Also make sure that your sleeping environment is restful. Your bedroom should be kept for rest and sleep and it should be neither too hot, nor too cold; and as quiet and dark as possible. Make sure the room is gadget free and your bed is comfortable. It’s difficult to get deep, restful sleep on one that’s too soft, too hard, too small or too old.
Is there such a thing as going to bed too early? Can this affect the quality of your sleep?
If you need to sleep, you should. And it’s not uncommon after one or two bad nights’ sleep or a run of late nights that there is need to retreat to the bedroom earlier than planned. This shouldn’t affect the quality of your sleep. However regularly going to bed early may result in earlier wake up times.
Is there a standard amount of sleep that people should get every night?
There’s no magic number for sleep but most experts believe that the majority of adults require somewhere between six and nine hours in order to feel refreshed and to function well both mentally and physically. While everyone’s requirements are different (some of us cope far better on less than others), there is a fairly general consensus that around seven to nine hours is the average. If you’re getting a little less, there’s probably no need to worry about it, but a lot less could lead to problems. Research has found that those who frequently get fewer than six hours a night are at significantly increased risk of stroke and heart disease, with evidence that not sleeping enough may ramp up the ‘fight or flight’ response to stress, releasing hormones that speed up heart rate and raise blood pressure. Not only are there increased health risks with routinely sleeping less than six hours but it aloso impacts on attention, concentration and memory.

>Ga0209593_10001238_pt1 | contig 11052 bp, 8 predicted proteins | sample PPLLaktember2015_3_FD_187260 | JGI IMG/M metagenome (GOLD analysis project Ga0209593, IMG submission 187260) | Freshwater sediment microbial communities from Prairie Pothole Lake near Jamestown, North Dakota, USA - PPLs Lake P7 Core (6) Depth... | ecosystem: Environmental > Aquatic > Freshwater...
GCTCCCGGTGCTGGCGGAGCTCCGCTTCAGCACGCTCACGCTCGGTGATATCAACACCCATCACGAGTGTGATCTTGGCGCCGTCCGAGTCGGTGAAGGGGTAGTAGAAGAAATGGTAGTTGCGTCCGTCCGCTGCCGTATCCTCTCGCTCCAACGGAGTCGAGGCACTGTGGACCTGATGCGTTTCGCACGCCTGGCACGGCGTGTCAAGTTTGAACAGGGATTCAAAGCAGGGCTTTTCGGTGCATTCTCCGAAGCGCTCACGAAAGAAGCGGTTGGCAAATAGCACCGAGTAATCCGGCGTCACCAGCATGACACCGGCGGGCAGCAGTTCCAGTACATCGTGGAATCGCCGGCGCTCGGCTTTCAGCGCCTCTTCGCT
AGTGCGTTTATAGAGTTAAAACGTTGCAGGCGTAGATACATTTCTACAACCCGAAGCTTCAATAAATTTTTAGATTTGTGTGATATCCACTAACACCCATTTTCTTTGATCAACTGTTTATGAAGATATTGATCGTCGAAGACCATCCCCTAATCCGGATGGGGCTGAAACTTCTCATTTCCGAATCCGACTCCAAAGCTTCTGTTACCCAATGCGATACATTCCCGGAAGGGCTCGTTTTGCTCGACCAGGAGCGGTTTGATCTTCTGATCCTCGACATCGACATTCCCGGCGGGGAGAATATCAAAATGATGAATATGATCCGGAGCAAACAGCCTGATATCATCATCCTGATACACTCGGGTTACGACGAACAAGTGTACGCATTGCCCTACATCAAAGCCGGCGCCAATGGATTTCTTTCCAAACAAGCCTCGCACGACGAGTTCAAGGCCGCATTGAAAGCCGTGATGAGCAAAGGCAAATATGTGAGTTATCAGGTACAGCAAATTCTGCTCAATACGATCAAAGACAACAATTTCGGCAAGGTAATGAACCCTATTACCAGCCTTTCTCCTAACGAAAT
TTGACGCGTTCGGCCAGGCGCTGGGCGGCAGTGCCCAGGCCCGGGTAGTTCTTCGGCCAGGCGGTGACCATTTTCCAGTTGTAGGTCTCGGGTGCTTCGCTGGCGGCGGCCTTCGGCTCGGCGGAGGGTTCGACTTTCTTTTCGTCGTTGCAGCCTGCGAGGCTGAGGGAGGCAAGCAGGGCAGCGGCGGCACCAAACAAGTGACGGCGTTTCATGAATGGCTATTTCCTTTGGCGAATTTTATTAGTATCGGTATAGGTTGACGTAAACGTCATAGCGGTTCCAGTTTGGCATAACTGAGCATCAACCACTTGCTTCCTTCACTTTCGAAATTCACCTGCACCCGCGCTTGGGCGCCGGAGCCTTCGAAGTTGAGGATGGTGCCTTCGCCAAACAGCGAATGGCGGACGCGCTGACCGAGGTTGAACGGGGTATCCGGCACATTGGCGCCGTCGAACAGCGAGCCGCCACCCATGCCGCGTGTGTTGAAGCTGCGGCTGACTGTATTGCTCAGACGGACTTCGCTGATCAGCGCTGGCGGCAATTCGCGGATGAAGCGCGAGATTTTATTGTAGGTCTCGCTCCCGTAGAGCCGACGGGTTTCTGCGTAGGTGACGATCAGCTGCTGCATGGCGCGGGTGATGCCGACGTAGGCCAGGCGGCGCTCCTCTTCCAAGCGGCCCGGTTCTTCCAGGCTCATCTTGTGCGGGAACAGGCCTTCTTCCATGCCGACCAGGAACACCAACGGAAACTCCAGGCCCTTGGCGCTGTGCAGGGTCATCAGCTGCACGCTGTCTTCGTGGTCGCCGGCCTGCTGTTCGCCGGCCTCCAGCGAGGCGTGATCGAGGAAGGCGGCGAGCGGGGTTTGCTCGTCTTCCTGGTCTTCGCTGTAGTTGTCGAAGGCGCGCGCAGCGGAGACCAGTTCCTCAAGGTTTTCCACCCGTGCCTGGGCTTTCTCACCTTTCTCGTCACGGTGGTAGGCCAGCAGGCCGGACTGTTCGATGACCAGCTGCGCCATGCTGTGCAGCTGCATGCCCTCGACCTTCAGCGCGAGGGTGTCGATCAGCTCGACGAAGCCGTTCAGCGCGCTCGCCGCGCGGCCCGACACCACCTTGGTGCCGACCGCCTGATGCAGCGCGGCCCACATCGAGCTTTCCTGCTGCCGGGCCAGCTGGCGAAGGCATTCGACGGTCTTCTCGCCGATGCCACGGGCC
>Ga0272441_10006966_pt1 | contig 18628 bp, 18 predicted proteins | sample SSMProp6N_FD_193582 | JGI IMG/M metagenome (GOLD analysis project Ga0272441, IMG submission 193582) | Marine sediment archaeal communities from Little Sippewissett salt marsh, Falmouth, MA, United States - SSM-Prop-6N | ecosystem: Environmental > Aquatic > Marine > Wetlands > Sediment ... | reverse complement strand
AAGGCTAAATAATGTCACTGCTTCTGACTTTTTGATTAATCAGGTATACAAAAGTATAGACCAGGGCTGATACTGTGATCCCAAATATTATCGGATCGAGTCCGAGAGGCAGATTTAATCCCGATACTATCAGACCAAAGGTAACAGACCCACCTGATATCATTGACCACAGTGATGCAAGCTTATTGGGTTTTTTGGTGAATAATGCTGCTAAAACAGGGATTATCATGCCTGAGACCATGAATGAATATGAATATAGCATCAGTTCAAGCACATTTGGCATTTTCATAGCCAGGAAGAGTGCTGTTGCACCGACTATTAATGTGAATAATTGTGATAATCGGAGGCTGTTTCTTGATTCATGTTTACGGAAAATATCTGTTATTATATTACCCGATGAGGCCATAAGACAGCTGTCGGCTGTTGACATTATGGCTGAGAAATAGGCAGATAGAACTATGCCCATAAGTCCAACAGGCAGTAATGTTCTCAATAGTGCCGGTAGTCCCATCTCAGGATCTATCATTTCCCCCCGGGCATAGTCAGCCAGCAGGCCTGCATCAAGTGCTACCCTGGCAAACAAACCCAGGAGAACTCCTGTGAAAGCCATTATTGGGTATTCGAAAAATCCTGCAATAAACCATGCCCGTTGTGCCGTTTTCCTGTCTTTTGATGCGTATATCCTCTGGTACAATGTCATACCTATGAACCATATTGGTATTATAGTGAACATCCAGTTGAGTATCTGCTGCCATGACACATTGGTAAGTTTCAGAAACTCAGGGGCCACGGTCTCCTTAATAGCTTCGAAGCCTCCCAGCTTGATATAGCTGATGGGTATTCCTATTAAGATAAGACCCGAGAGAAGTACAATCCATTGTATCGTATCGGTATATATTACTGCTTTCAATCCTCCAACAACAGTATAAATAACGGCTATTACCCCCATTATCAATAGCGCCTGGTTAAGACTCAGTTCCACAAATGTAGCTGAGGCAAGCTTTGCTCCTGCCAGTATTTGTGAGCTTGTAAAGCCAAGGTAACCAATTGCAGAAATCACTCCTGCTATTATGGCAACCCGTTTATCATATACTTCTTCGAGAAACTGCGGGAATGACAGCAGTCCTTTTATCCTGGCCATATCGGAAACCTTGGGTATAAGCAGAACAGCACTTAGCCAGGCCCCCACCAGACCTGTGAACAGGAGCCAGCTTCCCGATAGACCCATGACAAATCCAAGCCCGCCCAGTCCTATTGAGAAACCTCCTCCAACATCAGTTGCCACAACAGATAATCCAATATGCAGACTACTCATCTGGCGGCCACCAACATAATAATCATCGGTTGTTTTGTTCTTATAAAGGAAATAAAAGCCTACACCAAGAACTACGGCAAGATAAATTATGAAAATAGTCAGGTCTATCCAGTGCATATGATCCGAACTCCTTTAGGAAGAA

Can daytime cat naps help people improve their sleep at night?
Planned daytime naps improve alertness without necessarily affecting nocturnal sleep. Try to limit naps to around 20 minutes – any longer and they may leave you groggy and interfere with night time sleep. However, if you experience insomnia or poor sleep quality at night, napping might make these problems worse.
And, a final word from me. If you are going through a series of sleepless nights (for no explained reason) then try and remember that these, like everything, will pass. And hopefully, sooner than you think sleep will once again be your friend.